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Crash Sites & Abandoned Places on Vancouver Island

Vancouver Island has everything that’s needed for great road trips, hikes and much more. But have you ever discovered Vancouver Island off the beaten track? Adventure is out there, so read on to know more about ghost towns, abandoned places and abandoned plane crash sites on the island.

Leechtown

Remains of Leechtown
Photo credit: The Zone 91.3

Close to the Sooke Potholes you’ll find Leechtown, an abandoned mining spot. This once-thriving town was founded in 1864 after explorers discovered gold in the Leech River. By 1865, the gold rush had passed its peak and most people moved away from Leechtown. Still, the town was kept alive by a small mining and logging industry. The abandoned Leechtown is now a restricted area, but you might be able to catch a glimpse of abandoned mining equipment.

Find more information about Leechtown here:
www.sooke-portrenfrew.com or view location on Google Maps.

Jordan River

Graffiti covered abandoned power plant.
Photo credit: @lost.lens

On your way to Port Renfrew, you’ll come across Jordan River. This small town has many abandoned houses as well as an abandoned power plant. Once a thriving town because of the logging industry, people moved away and now only a handful of people remain.  Although exploring Jordan River is very interesting, be very careful exploring the town and the power plant. In case you’re hungry after, visit the only café in town, the Cold Shoulder Café.

Find more information about abandoned Jordan River here: www.toadhollowphoto.com or view location on Google Maps. It’s 500 meters from the trailhead, but keep in mind – it’s technically private property.

Tofino Canso Plane Crash Hike

Group exploring the Tofino Canso Plane Crash
Photo credit: @leannepowpow

Off to Tofino and want to something different? How about finding a plane crash site? Make your way through an abandoned building and prepare to get muddy as you go through swamp-like areas before ending in an open field. Wondering where the plane is? Look up and you’ll see it right in front of you, up in the trees. You can explore the crash site, but make sure not to litter or to take something. Moreover, be aware that this trail is not maintained by Parks Canada and that you, therefore, have to be careful not to get off-trail. Plan ahead, bring food and water and lastly: make sure to leave yourself enough time to get back before the sunsets.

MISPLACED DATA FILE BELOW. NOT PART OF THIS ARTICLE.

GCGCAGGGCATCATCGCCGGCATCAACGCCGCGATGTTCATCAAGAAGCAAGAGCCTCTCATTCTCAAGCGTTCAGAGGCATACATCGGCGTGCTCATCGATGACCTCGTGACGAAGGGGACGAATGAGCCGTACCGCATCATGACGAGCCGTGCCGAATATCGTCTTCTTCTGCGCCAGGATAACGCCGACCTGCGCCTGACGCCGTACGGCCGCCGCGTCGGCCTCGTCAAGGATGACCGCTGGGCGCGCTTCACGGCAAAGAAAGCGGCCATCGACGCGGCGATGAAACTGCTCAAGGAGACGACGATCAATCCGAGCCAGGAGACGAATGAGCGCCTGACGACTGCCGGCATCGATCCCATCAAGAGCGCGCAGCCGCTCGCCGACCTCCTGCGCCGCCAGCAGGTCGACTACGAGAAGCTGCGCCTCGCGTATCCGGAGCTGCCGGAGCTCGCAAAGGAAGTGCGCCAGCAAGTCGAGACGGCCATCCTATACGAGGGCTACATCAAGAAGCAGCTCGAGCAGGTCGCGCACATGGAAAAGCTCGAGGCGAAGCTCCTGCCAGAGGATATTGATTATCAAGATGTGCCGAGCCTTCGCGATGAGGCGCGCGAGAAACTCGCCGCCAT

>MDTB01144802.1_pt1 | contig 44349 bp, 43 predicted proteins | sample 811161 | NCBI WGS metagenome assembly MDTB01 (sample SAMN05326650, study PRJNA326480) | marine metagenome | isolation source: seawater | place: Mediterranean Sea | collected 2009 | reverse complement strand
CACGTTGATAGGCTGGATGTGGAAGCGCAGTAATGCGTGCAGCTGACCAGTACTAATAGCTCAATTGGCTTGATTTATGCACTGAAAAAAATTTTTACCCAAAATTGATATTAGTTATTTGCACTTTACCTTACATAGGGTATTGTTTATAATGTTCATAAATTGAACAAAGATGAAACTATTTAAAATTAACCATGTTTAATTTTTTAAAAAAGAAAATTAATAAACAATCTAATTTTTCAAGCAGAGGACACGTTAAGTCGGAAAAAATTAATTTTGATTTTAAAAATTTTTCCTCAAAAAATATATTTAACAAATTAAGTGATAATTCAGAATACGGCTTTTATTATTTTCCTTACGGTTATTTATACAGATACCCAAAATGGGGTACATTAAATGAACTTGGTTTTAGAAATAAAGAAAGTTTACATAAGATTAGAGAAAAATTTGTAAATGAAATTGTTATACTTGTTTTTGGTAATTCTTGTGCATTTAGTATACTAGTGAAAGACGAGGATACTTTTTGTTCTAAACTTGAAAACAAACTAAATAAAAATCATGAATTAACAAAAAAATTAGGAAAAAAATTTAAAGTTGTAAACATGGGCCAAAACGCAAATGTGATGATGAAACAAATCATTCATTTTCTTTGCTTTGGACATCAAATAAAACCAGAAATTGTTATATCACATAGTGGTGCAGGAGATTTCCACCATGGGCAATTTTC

Read more about one of Vancouver Islands most interesting crash sites at www.tofinohiking.com.

Mount Bolduc Ventura Crash Site

A glimpse of the Mount Bolduc Ventura Crash Site.
Photo credit: @squidmike

The Mount Bolduc crash site is a pretty well-kept secret as not many people know about it. Still, a quick search on the internet will tell you that there’s a way to get there and it’s not too difficult. In World War 2, a plane crashed on the mountain and now you are able to visit the memorial site. The trail to the crash site can be found on a logging road near Lake Cowichan. Make sure you either have a 4×4 to get to the end of the logging road or park your car before the end of the road.

For more info and directions check out www.donsadventurerides.wordpress.com

Plane Crash Dakota  – Port Hardy

Image of the Dakota plane crash site in Port Hardy
Photo credit: @nathaliebaratarealestate

The last of the plane crash sites on the list is the Dakota Plane Crash, all the way near Port Hardy. The trail is marked by survey tape and only 500 m long but can be challenging. Expect a few steep slopes and some wet stretches along the way. The pay off is that you will eventually find the remains of a crashed plane, which is both intriguing and interesting. Another reason to do this trail is the beautiful view of Port Hardy once you get to the top. Again, treat the site with respect and make sure to not take anything.

Find more info and directions check out www.alltrails.com

We just want to end off with a general reminder: be careful when hiking, be mindful of nature and the space, and allow yourself enough time to go back before the sunsets. As some of these hikes are set in remote areas, be aware that there might be limited cell reception. Other than that: adventure is out there!

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